Quarterly production, including the stake in Russia's OAO Rosneft, fell slightly year/year to 3.21 million boe/d from 3.23 million boe/d. Excluding Rosneft, production was 2.3% higher than a year earlier. For the year, BP produced 31.5 million boe/d, versus 323 million boe/d.

Underlying replacement costs, comparable to U.S. net earnings, were down 18% to $2.2 billion (12.3 cents/share) in 4Q2014 from $2.8 billion (15 cents). Full-year profit was $12.1 billion, compared with $13.4 billion in 2013. In the final period of 2014, BP took a $3.6 billion charge on impairments of to upstream assets, reflecting the impact of lower oil prices. revisions to reserves and other factors. Including the charge and other effects, BP reported a replacement cost loss of $969 million in the period.

Dudley briefly reviewed the Macondo well blowout litigation, which continues. The penalty phase of the multi-district litigation 2179 trial is under way in New Orleans, the third of three steps to determine the amount of penalties under the U.S. Clean Water Act. Following the first trial phase, the court found BP was grossly negligent and committed willful misconduct, which the company has appealed. In phase two, the court ruled that 3.18 million bbl of oil were spilled into the GOM following the incident but it found no gross negligence in BP's source control efforts.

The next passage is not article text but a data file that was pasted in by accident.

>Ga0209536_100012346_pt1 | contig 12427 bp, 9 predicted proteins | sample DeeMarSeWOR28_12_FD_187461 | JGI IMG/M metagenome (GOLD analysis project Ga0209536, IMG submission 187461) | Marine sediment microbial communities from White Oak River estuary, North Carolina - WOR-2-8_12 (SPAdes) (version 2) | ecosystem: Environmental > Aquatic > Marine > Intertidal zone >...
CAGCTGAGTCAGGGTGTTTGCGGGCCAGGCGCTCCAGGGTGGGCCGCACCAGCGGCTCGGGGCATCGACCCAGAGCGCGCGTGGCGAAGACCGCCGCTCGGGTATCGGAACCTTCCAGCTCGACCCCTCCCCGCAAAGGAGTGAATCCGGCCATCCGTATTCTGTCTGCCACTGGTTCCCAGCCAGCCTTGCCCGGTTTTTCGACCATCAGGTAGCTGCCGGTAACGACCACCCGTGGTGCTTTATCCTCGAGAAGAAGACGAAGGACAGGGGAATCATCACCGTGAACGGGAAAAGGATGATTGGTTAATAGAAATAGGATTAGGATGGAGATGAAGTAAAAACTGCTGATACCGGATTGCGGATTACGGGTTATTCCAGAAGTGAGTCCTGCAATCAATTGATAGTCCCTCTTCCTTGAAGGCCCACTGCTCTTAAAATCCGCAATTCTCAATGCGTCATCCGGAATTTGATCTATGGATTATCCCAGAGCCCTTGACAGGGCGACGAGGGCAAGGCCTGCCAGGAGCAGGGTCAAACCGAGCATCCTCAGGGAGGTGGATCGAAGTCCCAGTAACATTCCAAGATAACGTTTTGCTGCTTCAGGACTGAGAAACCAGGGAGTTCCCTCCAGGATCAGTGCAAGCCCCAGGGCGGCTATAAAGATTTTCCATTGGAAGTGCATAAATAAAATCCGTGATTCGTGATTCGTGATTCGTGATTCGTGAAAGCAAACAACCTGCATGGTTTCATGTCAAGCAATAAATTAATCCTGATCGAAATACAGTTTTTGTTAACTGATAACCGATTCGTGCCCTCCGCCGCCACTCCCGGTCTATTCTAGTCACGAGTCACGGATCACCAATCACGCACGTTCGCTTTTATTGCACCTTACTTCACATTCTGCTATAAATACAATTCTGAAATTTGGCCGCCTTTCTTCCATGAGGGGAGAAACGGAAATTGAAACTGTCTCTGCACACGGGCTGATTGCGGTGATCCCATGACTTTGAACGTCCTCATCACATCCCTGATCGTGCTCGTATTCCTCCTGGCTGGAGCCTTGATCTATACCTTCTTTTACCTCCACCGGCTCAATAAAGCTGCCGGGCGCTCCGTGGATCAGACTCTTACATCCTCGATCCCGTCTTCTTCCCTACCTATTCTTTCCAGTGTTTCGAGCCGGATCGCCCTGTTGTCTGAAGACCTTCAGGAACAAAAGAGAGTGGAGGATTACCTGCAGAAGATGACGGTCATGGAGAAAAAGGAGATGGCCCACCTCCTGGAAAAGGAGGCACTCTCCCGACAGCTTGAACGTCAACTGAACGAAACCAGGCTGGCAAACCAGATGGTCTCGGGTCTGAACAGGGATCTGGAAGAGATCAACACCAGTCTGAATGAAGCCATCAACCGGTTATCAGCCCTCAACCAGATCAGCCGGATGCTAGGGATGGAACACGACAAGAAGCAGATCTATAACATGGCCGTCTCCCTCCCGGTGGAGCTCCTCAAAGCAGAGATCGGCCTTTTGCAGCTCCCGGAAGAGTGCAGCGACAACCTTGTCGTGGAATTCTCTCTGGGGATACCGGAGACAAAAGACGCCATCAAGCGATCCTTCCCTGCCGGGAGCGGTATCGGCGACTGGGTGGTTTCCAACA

"As we have said before, we will pursue fair outcomes in all legal matters, while protecting the best interests of you, our shareholders, at all times," Dudley said. "Further to the recent decision of the U.S. Supreme Court not to hear BP’s appeal on the issue of causation in relation to business economic loss claims, we have a responsibility to continue to contest what we believe to be unfounded claims. I should also point out that the deadline for submission of any further economic loss claims has now been set for June 8 of this year."